13. Have used FAM for 15 years to avoid pregnancy and its worked great. Have never been on any hormonal contraception so Im not sure how that would effect the first few weeks of transitioning in terms of temp readings.
    Im not great at taking my temp the same time every day but within a 3 hour window works, the important thing is to take it before you do anything else, like as soon as you wake up.
    In my experience once I was in the habit of charting I could see a clear shift in temp readings following ovulation.
    Im also pretty conservative and only have unprotected sex from 2 days after ovulation to day 1 of my cycle.
    Long haul travel will mess with your cycle and there for the temp readings so its not great for folks who travel long distance alot.

    • Yes. I think mentioning using other forms of protection along with fertility management is smart. I’ve only been doing it for 2 and half years, but when I know I’m in my week window of ovulation and we’re feeling racy, we always use a condom. Like the poster above, I only go completely unprotected in the same way she does. I don’t want to take any chances. Also, there are different phone apps, and I love mine.

      I was on the pill for ten years before this. I went off it and my body went a little wonky. My doctor told me I probably wouldn’t be very fertile right away, but conceived my now two and a half year old 10 days after I went off the pill. So, if you decide to go this way, be ready for some wonkiness right at the beginning. However, I feel SO MUCH BETTER not being on the pill anymore. I love, love, love it.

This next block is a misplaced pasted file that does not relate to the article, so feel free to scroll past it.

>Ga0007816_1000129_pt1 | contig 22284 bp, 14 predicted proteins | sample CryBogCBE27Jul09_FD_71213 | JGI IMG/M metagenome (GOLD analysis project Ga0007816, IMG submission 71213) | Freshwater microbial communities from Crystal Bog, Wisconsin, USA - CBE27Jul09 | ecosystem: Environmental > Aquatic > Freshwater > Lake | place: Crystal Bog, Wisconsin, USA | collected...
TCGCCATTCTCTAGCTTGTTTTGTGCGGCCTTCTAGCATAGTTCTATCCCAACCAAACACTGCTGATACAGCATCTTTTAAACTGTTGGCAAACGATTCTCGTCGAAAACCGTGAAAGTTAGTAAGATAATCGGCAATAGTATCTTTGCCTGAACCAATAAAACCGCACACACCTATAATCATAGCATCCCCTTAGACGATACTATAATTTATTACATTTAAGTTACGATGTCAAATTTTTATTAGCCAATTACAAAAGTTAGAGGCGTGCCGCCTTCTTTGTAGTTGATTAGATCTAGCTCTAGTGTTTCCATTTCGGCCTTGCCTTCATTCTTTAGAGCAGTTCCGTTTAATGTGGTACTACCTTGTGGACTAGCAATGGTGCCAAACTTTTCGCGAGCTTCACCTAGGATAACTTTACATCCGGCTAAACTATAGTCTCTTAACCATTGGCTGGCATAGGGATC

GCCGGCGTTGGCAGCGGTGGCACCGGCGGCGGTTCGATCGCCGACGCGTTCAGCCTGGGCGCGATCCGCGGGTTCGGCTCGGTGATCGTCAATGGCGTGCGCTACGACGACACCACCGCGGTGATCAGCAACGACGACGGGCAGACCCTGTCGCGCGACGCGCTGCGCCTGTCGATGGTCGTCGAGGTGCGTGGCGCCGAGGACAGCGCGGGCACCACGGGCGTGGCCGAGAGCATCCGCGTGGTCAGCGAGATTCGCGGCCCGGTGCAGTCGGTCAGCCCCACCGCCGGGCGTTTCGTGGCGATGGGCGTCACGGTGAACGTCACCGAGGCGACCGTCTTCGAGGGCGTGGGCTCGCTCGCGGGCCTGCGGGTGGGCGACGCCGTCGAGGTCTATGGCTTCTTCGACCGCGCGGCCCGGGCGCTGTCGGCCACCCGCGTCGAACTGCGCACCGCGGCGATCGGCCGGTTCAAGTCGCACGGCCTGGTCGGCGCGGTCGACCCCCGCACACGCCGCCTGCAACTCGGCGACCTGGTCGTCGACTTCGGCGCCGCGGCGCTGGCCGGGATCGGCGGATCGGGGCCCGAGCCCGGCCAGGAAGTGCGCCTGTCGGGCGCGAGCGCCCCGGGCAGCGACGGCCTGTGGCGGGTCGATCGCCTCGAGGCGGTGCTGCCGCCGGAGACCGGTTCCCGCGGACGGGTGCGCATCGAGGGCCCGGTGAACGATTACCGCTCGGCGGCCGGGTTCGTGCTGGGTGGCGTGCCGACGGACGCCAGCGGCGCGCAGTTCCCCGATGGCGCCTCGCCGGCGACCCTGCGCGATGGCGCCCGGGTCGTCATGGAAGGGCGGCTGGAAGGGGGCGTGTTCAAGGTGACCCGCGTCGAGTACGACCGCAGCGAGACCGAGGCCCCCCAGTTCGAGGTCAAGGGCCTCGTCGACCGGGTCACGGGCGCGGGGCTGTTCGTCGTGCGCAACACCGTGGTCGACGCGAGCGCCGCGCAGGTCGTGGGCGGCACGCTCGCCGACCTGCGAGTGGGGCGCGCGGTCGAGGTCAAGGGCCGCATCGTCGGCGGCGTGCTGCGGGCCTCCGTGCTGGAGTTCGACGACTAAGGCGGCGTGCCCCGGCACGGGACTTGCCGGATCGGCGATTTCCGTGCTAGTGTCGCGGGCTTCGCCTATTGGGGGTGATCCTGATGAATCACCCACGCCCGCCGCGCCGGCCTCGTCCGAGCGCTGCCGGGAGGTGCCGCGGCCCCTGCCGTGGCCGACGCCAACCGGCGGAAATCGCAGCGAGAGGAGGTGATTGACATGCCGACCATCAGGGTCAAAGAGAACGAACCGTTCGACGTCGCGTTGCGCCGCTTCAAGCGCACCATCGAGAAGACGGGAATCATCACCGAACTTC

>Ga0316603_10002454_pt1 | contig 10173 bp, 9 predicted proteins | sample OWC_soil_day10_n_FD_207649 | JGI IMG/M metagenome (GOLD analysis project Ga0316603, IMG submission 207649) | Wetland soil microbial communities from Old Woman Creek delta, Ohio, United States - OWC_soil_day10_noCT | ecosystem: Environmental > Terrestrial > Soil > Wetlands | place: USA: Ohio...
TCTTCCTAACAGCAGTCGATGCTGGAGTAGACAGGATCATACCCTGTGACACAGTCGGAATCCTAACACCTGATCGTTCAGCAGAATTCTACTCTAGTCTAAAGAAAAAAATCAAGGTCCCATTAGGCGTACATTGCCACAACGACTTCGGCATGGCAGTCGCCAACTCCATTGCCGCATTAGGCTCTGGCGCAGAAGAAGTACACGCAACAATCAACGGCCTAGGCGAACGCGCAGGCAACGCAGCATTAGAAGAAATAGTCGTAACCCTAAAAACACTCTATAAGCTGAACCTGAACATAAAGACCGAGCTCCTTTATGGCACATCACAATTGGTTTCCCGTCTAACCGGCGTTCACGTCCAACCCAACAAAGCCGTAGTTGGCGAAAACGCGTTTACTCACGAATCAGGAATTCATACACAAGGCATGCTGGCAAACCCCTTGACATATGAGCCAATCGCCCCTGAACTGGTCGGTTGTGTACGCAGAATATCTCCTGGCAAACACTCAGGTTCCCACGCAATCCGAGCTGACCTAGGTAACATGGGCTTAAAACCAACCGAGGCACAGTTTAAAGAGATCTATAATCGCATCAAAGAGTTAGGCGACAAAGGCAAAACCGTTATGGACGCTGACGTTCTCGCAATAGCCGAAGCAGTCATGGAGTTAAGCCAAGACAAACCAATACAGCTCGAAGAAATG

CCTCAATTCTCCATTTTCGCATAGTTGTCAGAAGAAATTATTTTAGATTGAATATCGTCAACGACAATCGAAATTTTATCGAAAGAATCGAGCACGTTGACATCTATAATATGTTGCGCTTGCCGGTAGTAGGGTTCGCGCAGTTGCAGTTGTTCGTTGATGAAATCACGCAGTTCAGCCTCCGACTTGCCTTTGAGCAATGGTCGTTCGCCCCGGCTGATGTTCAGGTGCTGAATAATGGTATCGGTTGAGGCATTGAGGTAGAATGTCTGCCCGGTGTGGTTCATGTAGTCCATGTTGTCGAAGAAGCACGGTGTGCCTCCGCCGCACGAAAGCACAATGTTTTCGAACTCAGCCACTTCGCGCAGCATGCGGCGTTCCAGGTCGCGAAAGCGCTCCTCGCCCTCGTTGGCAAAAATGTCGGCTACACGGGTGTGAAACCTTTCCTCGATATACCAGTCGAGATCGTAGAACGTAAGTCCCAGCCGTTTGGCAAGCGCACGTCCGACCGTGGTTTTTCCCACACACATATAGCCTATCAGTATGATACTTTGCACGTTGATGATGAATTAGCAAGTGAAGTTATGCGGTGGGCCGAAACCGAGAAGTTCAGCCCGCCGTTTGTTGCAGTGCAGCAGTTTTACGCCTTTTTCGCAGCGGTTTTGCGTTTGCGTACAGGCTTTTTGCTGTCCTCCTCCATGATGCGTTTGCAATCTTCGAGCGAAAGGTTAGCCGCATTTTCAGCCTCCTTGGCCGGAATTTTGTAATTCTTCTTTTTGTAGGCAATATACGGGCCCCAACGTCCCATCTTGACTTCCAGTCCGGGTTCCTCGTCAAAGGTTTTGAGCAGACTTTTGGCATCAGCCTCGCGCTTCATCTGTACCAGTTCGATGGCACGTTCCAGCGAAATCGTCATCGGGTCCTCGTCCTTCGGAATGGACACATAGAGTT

• I’m gonna echo what these ladies said. I was on BCP for a decade and hated the side effects. So I read TCOYF, which I loved, and tried FAM (upon Ariel’s recommendation, no less!) for a year to get acquainted with my cycle, then used it to conceive, then used it as birth control, then to conceive our second child. At this point I’ve been using it for 8 years successfully. It helps that I have a pretty regular cycle and ovulation pains that tell me exactly when I ovulate (fun times!). My luteal phase is a reliable 13-14 days, so I have a pretty good idea of when I’m going to get my period. I haven’t charted for years, and I use condoms from day 6 of my cycle (since I ovulate on day 14) until 5 days after I ovulate. Any time I’m in doubt about my cycle, we suck it up and use a condom.

        I’m a little embarrassed to admit that before I tried FAM I had much less information about how my reproductive system worked than I thought I did. At this point I’m pretty confident that I’ll never use hormonal birth control again.

  14. I started the pill when I was 16, took it for 3 years, then went to the patch, then went to the NuvaRing, then to the Depo, then back to pills, then the Mirena (terrible idea), which was removed in November 2010. I have been off hormonal BC for 32 cycles!!! It is AWESOME. I feel so much more aware of myself. It’s so nice to allow my body to function normally for a change. Once you get started with FAM, it’s almost a habit. Sure, there are mornings when I wake up late and forget to temp, but it’s not the end of the world. By knowing the other signs (cervical fluid, position and general feeling), I’m able to make conscious choices about whether we need a condom that day. I sleep in on weekends, too! I just simply wake up and temp at 7, then fall back asleep. πŸ˜€ And after a night of boozing, I know it’ll be higher than it should be, but as long as you’re not mistaking that rise for ovulation (ie. you’re aware you drank, and you note it on your chart) you’re in business.

    One recommendation: get a digital thermometer that will store the temp until later. I temp in the morning and record in the evening so I can input all my other daily goings-on at the same time. It’s helpful to keep a really brief journal (think a written, daily snapshot) to help you keep track of stuff. Like, if I had a really stressful couple of days at work, I note that so I’m aware my ovulation may be delayed due to stress. It gets easier the longer you do it. πŸ™‚ I love knowing what’s going on–I can predict to the day (sometimes the hour) my period will start, and I can identify when I’m ovulating and on which side. It’s revolutionary. DO EEEET!!!